Friday, April 22, 2011

John 12: Snapshots of the Passion

Sometimes a picture really is worth a thousand words. In the emailed version of this Good Friday blog post for the One Year New Testament Blog, I include as an attachment some remarkable photos of a Passion sculpture sent to me by my father-in-law, Clarence Carlsen of Gansevoort, NY. Clarence found these photos on the Internet and passed them along to me. As an accomplished amateur photographer from his days in the Army of Occupation in peacetime Germany, he knows a good picture when he sees one. Thanks, Clarence, and Happy Easter to you and Helen Ann!

The photos provide visual impact for John 12:23-28 from, in which the Lamb of God describes his values and passions:

Jesus Predicts His Death
 20 Now there were some Greeks among those who went up to worship at the festival. 21 They came to Philip, who was from Bethsaida in Galilee, with a request. “Sir,” they said, “we would like to see Jesus.” 22 Philip went to tell Andrew; Andrew and Philip in turn told Jesus.
 23 Jesus replied, “The hour has come for the Son of Man to be glorified. 24 Very truly I tell you, unless a kernel of wheat falls to the ground and dies, it remains only a single seed. But if it dies, it produces many seeds. 25 Anyone who loves their life will lose it, while anyone who hates their life in this world will keep it for eternal life. 26 Whoever serves me must follow me; and where I am, my servant also will be. My Father will honor the one who serves me.    27 “Now my soul is troubled, and what shall I say? ‘Father, save me from this hour’? No, it was for this very reason I came to this hour. 28 Father, glorify your name!”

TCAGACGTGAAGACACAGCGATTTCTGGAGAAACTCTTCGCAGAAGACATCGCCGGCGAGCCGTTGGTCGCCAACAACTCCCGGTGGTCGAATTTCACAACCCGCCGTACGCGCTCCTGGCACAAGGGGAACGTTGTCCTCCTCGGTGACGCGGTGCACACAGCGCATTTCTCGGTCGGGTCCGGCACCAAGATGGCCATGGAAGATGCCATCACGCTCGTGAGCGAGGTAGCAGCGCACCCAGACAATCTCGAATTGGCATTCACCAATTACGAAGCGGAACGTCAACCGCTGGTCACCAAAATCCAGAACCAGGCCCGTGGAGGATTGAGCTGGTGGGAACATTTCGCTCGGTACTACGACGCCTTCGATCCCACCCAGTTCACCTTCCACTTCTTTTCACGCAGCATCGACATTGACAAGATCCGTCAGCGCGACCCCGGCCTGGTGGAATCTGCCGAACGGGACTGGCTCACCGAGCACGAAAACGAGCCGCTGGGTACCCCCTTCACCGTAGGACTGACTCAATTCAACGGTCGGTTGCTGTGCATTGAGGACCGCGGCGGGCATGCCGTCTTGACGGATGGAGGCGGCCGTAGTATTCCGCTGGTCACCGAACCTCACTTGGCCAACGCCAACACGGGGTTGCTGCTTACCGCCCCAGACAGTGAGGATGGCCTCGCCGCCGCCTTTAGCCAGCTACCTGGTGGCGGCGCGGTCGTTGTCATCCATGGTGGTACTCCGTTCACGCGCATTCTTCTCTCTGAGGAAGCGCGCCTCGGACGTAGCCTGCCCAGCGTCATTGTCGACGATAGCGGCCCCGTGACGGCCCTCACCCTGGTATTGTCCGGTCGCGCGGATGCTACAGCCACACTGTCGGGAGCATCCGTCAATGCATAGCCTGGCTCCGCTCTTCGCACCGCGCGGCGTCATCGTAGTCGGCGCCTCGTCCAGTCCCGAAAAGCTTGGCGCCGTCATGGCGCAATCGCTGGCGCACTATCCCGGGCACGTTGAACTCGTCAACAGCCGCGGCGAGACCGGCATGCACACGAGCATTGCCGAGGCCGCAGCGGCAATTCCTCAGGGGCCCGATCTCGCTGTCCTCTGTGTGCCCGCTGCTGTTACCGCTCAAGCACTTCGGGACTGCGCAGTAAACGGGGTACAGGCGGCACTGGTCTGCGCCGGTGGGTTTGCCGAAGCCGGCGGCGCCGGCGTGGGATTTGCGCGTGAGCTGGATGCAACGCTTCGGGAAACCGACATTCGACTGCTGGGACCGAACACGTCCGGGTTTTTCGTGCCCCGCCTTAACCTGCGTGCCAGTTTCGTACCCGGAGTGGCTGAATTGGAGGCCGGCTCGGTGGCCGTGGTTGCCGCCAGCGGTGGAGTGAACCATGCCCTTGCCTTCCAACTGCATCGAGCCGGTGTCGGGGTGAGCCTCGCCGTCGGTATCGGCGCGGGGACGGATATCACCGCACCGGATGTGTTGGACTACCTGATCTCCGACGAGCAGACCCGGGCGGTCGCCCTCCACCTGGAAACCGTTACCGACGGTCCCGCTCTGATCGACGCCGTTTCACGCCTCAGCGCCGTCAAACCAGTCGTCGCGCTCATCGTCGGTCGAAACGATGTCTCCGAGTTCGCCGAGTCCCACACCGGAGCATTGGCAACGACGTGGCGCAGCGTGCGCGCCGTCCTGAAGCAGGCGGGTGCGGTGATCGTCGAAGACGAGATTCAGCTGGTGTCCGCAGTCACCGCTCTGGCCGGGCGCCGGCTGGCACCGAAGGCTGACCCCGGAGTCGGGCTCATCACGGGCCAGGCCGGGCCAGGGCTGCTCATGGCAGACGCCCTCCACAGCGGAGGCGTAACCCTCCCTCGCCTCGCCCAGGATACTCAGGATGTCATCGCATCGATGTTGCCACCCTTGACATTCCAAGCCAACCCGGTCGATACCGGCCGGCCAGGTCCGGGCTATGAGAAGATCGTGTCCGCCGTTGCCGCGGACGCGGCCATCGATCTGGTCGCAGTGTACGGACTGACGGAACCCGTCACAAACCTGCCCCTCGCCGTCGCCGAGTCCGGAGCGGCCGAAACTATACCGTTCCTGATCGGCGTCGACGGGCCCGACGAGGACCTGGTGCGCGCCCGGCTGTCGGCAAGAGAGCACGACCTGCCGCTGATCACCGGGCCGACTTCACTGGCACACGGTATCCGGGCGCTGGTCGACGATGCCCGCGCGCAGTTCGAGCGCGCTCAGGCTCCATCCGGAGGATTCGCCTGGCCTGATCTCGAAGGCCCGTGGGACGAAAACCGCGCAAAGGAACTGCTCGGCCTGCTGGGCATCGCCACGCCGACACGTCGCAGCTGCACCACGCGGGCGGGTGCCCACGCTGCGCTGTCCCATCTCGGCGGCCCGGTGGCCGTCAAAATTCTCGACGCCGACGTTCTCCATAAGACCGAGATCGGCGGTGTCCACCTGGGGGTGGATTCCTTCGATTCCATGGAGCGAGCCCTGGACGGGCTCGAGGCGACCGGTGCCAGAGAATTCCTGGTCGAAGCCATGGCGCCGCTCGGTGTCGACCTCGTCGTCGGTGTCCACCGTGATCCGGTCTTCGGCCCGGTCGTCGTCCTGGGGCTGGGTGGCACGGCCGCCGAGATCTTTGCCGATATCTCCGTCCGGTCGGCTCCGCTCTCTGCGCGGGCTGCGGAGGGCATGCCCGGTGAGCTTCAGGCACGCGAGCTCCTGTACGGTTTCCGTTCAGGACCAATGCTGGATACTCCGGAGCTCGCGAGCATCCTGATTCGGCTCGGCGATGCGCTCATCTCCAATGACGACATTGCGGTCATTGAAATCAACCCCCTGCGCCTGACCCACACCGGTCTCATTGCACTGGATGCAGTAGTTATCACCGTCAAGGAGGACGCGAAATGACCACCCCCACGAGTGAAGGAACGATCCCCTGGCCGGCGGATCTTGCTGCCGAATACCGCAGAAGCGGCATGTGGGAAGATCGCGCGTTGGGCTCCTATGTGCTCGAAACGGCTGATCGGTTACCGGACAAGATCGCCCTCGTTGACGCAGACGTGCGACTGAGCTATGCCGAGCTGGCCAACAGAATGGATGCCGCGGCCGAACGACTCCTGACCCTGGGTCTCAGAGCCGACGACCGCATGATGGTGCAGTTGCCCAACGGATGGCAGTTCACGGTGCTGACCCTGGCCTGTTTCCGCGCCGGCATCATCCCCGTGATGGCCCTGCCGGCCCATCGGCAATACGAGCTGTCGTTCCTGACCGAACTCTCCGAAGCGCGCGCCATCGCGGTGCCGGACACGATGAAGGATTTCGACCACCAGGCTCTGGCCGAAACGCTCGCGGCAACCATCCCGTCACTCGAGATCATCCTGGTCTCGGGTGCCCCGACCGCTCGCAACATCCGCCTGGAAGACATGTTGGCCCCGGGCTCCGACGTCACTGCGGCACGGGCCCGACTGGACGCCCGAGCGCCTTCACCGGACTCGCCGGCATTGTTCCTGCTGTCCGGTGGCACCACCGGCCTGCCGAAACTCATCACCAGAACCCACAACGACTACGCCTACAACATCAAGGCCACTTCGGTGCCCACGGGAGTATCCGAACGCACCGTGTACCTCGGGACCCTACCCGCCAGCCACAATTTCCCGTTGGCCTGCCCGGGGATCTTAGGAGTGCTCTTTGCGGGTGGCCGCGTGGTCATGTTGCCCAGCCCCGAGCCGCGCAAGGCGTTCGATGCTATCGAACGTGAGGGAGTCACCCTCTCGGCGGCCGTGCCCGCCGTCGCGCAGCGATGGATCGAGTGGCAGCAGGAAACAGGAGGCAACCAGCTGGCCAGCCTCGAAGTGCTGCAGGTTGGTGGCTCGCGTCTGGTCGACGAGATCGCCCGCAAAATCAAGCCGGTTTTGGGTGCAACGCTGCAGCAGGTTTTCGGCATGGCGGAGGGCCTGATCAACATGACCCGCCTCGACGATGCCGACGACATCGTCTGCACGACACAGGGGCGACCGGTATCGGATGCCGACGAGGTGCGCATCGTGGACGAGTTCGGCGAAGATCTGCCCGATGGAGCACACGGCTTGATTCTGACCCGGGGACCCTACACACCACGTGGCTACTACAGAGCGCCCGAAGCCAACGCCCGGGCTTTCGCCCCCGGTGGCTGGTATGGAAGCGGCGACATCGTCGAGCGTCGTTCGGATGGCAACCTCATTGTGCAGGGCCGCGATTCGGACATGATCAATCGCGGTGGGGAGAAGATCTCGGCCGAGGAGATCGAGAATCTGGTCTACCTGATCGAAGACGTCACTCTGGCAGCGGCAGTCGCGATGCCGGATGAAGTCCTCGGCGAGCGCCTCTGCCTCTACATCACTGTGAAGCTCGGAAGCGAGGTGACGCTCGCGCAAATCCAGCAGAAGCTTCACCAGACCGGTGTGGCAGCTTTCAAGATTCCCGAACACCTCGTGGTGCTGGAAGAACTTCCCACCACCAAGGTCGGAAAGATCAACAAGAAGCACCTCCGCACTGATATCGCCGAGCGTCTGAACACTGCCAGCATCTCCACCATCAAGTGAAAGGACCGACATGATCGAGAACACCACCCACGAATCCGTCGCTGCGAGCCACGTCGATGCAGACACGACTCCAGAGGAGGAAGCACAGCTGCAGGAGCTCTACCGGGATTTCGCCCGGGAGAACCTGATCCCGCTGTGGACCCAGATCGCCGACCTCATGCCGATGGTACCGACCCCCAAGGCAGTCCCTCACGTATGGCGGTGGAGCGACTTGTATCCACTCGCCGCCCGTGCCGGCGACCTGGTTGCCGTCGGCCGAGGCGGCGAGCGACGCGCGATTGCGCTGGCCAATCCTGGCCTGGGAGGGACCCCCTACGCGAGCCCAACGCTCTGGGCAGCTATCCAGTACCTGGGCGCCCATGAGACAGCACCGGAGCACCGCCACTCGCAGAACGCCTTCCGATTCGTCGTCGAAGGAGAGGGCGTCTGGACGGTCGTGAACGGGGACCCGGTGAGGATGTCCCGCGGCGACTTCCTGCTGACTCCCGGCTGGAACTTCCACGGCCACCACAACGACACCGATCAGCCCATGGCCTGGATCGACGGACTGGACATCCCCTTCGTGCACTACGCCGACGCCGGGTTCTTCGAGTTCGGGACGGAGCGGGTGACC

Then a voice came from heaven, “I have glorified it, and will glorify it again.” 29 The crowd that was there and heard it said it had thundered; others said an angel had spoken to him.
 30 Jesus said, “This voice was for your benefit, not mine. 31 Now is the time for judgment on this world; now the prince of this world will be driven out. 32 And I, when I am lifted up[g] from the earth, will draw all people to myself.” 33

I think that the idea of giving up the power to compell in favor of sacrificial service is at the core of Jesus's will for Christians in family, work and government. It is an upside down, transformative way of looking at things, because we have been standing on our heads so long that it seems normal. As John Michael Talbot sings: Behold now the Kingdom, see with new eyes.

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